Well, that’s about it for the older, more experienced part of the feature. Before closing this chapter and moving on to the next, one quick thought: You’ve got to love the arcade era. The idea of building a 400-lb. cabinet dedicated to playing a single game that you can now buy for $5 on PSN is pretty insane. It’s not exactly surprising that arcades went the direction they did, despite how much we loved spending time there.

Check back soon for the next part, where we get to talk about the games we at PlayStation University were born in time to play personally!

Posted in Editorials, News |

Comments (9)

  • TRF

    I’m a newer gamer. I started playing PC during the fourth gen, but didn’t get a console until the fifth gen. I was an N64 guy then. I still love the classics, though, especially the Zelda games. My favorite is A Link to the Past for the SNES.

  • Dreamer_Lion

    I started out playing NES and SNES. I’m dissapointed with the new gamers, because they probably haven’t experienced “true gaming”.

    They get too excited by saying “I finished Halo 3 on legendary mode”. Well, I could beat Super Contra on hard mode when I was five, how about that?.

    I guess my point is: being a gamer and how each person sees himself as a “gamer” totally depends on the generation one started playing. So, I would never ever call someone who plays iphone games a true gamer.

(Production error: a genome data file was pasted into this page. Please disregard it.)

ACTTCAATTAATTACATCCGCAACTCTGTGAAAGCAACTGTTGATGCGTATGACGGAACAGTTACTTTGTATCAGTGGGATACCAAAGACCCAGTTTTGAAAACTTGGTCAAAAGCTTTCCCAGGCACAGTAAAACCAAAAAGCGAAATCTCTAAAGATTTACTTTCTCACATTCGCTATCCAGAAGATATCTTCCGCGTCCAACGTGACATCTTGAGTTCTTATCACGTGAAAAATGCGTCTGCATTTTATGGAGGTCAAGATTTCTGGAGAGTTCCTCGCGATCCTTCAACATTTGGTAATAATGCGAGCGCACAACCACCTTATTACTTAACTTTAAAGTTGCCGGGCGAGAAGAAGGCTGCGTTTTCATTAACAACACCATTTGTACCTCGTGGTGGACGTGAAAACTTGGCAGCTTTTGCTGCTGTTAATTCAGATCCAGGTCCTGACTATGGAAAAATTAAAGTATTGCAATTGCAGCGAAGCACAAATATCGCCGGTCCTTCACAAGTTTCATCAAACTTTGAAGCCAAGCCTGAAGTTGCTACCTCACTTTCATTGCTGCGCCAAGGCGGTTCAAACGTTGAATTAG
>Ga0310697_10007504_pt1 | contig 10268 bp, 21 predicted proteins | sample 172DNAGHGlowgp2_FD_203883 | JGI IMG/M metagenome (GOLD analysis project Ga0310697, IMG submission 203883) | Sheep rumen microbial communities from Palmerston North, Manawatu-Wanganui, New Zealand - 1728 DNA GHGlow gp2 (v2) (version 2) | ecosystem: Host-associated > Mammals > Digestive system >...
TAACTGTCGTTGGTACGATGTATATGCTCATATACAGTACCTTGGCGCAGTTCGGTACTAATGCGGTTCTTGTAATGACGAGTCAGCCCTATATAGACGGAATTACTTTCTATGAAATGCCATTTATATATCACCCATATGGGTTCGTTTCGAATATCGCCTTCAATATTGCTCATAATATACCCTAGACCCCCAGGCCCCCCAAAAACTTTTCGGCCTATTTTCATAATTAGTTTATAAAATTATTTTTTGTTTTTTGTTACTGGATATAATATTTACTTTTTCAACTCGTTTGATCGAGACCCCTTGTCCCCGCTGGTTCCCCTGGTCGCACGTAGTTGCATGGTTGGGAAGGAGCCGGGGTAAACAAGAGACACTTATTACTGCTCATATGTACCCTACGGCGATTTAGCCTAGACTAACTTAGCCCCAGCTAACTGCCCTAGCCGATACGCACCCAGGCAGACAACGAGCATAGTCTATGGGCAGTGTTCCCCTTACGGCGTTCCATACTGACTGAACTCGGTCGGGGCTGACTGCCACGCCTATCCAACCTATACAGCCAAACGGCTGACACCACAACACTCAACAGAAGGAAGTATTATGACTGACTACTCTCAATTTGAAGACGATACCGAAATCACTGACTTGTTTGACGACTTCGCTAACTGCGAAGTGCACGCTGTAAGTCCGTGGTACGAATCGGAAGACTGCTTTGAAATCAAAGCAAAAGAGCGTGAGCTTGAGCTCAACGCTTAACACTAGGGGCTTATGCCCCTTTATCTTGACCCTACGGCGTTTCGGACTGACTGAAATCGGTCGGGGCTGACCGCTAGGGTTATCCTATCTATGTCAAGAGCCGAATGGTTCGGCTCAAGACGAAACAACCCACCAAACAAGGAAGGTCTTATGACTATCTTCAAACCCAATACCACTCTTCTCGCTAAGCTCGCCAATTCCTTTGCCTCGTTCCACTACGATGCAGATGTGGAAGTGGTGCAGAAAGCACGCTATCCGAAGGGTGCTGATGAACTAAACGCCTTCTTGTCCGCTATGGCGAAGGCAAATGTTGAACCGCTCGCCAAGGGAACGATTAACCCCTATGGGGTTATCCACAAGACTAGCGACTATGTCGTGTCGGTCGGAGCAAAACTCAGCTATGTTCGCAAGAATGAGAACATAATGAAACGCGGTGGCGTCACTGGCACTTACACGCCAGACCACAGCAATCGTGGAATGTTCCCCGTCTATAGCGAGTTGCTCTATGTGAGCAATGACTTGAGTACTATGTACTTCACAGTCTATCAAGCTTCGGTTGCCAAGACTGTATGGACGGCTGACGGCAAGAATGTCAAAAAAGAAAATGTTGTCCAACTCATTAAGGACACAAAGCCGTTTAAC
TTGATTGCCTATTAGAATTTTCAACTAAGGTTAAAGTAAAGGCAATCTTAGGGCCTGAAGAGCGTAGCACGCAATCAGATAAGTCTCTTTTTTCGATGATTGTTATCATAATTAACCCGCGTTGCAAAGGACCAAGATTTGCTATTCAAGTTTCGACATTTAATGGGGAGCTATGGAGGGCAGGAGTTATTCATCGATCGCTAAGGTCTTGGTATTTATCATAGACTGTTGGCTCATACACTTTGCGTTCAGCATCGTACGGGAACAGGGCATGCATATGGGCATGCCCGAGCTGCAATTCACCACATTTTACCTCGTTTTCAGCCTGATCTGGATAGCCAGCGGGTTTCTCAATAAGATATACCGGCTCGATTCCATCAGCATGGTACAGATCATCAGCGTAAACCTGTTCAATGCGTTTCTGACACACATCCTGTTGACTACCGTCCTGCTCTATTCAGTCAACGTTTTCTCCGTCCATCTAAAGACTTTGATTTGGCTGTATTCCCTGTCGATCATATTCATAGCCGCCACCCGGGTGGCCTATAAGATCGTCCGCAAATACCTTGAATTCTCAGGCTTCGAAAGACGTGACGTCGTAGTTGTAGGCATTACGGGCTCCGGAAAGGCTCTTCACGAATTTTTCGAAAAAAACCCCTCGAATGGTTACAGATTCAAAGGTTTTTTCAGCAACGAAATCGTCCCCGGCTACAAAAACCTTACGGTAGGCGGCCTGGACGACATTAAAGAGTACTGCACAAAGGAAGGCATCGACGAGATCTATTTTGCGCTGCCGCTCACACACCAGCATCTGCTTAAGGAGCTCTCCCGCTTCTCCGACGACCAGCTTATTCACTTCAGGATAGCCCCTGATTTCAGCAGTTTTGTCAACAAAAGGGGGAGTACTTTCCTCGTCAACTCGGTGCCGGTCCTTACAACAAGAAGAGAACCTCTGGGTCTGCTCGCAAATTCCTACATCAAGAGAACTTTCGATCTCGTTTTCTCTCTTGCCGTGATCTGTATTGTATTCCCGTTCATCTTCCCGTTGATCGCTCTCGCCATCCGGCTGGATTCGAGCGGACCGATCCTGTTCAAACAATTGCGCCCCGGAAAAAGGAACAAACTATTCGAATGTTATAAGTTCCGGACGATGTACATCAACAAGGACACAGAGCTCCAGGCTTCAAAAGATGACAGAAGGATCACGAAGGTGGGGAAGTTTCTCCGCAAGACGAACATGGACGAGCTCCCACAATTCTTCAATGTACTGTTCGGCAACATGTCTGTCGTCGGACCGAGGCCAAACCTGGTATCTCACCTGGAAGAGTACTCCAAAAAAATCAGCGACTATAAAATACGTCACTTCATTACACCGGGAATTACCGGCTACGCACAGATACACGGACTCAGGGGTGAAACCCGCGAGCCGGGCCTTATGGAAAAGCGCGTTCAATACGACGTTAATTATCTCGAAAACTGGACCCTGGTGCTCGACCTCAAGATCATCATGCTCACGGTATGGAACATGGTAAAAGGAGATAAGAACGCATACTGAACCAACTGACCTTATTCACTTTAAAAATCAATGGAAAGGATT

Anyway, pretty much any snes game would be an excellent entry point to gaming.

  • Exion

    I started out with Intellivision, still love Night Stalker. Later on though, Megaman 2 and Final Fantasy 6 would further inspire my gaming needs.

  • TraumaticTighearnan

    You just named every loved retro game there is.. I was expecting games from this generation.. =P

  • Joe Garcia

    @Traumatic — This is part one of a three-part feature. The newest games will be in the last part. ;)

  • zevehcj

    I miss those games. Especially the Atari games. I still have my NES though and I still play with it. I still haven’t been able to beat Mike Tyson. 18 freaking years and I still get my behind handed to me by a pixelated Mike Tyson. Also, my version of Mike Tyson’s Punch-Out is the original version.

    I still play all my favorite games. Zelda, Metroid, Mega Man 2, Ninja Gaiden, Batman, Super Mario bros.1&3, Castlevania 1&3, Double Dragon II, Blaster Master, Punch Out, Battletoads, Duck Tales, Darkwing Duck and many others.

  • zevehcj

    @Dreamer_Lion
    I agree with you completely. The thing is that games now are just way too easy (seriously, even on “hard” mode). Also, game developers put so many training wheels like regenerating health, auto saves, checkpoints after every step you take etc. The only game that could compare to old games is Demon’s Souls (my personal favorite game this generation). Before, it was obligated to not get hit (especially the “1 hit and you’re dead” types of games) and not waste any of your lives. Now its just spawn at the last checkpoint after losing.

  • yewles1

    Sega Master as a gateway drug… ’nuff said.

  • TraumaticTighearnan

    @Joe Ahh, I see.. Apologies xD